By the sixth grade I was old enough to realize that time travel probably wasn’t going to be a reality for me, so I decided that when I grew up, I’d write a book about a girl who could travel back and forth through time. The Acadian Secret is a Tween/YA Paranormal Action-Adventure about a young girl who can…time travel.

Here's a brief glimpse at The Acadian Secret:

Elisabeth London is keeping her new friends a secret from her parents. Not only do they live on the other side of the world in the Scottish Highlands, they lived more than three hundred and fifty years ago. Her mom and dad would never allow her to go gallivanting about seventeenth century Scotland.  They won’t even let her go to the mall by herself yet.

Twelve-year-old Elisabeth is old enough to know there is no such thing as magic, but when her quartz crystal necklace has the power to transport her back and forth in time, she no longer knows what to think. The only thing she is certain of is that she loves spending carefree days with Quinton, the mischievous nephew of a highland warrior, and sassy little Fiona, a farmer’s daughter.

However, Elisabeth’s adventures take a deadly turn when she is charged with witchcraft. At a time and place in history when witch-hunts were common, those found guilty were executed, children included. Elisabeth must race to find her way back home, while trying to stay one step ahead of the witch-hunter determined to see her burned at the stake.

What’s next for your writing? Are you working on a new story?

Yes. I am in the middle of researching and writing the next part of Elisabeth’s adventure.

Where can readers find you and your books?

 I can be found at:



Tuesday, April 2, 2013

Meet Middle Grade Author Beth Overmyer

Today we welcome Middle Grade author Beth Overmyer to Carpinello's Writing Pages. Beth, an Ohio native, writes for middle graders and young adults. Her debut novel In A Pickle was published by MuseItUp Publishing, and she has had shorter fiction published in various e-zines

Why did you choose to write books for Middle Grade readers?

I really enjoyed Rick Riordan’s Percy Jackson and the Olympians series, and I related well to the voice and the characters. I have a younger sense of humor and fun. A sense of what a youthful audience would like is important. It’s also important to like it yourself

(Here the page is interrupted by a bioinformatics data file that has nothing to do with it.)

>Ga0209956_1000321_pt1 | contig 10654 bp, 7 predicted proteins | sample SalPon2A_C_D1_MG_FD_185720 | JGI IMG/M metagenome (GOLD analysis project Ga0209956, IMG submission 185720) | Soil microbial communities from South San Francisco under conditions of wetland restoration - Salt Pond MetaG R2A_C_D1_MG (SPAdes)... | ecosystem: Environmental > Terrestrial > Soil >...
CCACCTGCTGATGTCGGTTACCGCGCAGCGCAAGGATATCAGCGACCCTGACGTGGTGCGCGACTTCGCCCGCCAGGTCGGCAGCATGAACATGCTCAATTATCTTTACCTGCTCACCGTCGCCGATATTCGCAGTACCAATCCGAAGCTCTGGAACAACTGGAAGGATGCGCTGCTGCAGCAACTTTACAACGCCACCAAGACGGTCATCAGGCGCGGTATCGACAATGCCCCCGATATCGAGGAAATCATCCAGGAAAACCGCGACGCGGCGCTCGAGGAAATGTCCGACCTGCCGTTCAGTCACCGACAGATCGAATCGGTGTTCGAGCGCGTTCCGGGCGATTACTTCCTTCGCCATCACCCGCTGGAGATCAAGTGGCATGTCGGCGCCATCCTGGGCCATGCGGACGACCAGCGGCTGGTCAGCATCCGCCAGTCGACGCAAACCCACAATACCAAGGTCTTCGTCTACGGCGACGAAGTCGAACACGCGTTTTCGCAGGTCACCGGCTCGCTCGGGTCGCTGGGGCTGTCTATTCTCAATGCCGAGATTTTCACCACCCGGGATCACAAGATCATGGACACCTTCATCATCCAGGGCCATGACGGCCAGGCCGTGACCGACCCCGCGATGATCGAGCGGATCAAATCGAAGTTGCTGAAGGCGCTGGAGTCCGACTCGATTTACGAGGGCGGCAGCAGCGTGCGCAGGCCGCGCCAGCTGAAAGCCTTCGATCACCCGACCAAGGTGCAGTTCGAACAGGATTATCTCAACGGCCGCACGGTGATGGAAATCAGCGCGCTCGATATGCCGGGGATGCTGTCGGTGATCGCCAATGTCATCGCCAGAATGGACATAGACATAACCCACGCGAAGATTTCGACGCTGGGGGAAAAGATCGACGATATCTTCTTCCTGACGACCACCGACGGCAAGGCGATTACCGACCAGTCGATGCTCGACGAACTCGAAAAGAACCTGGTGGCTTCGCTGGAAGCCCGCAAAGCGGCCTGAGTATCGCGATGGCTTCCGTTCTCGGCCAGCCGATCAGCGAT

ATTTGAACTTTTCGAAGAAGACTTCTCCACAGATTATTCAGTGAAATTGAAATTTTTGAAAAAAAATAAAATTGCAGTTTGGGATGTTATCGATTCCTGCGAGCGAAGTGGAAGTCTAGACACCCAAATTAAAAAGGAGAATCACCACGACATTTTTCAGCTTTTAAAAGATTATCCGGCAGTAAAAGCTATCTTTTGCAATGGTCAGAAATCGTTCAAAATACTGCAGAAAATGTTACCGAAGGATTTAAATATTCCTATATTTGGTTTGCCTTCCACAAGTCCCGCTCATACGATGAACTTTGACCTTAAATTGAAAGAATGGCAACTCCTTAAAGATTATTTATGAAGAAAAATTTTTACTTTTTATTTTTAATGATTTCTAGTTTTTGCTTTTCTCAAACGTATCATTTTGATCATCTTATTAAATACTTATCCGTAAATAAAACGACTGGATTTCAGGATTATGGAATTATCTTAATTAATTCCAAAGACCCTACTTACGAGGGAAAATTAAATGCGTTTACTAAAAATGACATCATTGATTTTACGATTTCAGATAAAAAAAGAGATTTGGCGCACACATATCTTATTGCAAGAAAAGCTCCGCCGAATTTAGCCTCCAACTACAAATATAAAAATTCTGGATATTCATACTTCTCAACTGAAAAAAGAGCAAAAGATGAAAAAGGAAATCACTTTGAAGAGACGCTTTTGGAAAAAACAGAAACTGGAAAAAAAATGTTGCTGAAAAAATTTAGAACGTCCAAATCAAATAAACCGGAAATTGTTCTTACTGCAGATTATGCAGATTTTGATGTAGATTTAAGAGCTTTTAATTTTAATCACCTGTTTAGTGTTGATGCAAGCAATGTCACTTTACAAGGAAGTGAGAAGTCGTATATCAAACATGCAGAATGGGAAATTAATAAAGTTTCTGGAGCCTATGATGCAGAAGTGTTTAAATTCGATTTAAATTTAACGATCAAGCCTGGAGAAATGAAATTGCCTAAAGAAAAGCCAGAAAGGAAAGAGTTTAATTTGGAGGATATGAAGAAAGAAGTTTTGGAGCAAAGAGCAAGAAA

What types of books do you like to read?

I like anything from Tolkien’s The Hobbit and The Lord of the Rings trilogy to Okay for Now by Gary D. Schmidt, and a lot in between. Books that help you escape, help you find yourself, or simply entertain…all have merit and help you grow on some level, even if they show you what not to do.

When you are not writing, what do you like to do?

The cliché answer: I like reading, and chilling with my family and my cats. I also enjoy good music and dancing when no one is watching.

Tell us about In A Pickle and how the story came to be.

In A Pickle came about in a random sort of way. I’ve always liked time-travel, so I thought “Wouldn’t it be interesting to have a cat that time-travels?” Well, the cat didn’t make it to print, but his owner, Charlie, did. And once I had the character in my head, his adventure took off from there, and the story almost told itself.

Here's a peak at In A Pickle: 

Charlie Pickle can't stay put in the year 1920 due to an annoying habit of time-traveling. On a trip back to 1910, he meets a man with a secret. Murder makes the headlines that day, and Charlie's new friend knows who the guilty party is. Now, not only does Charlie have bullies and murderers to contend with, he's got some history to fix.

Have you written other books? If so, tell us a bit about them. 

In A Pickle is my debut. I’ve had various short stories published in e-zines and anthologies, though, which ranged from comedic horror to speculative humor (A Fairytale Intervention, for example.)

What’s next for your writing? Are you working on a new story? 

I’m working on a middle grade novel about junior high students who develop superpowers. There is something different and special about them, but that’s a surprise I don’t want to give away. I also have some young adult projects and one or two screenplays and stage plays on the backburner.

What advice do you have for other authors? 

Keep writing. Read. Read A LOT, in and out of your genre/age group. And be sure to edit your work, even if you think it’s all that and a bag of chips.

Where can readers find you and your books? 

They can purchase In A Pickle in e-book form through my publisher’s website http://museituppublishing.com as well as Amazon.com. It should also be available from Barnes and Noble’s website sometime in the near future.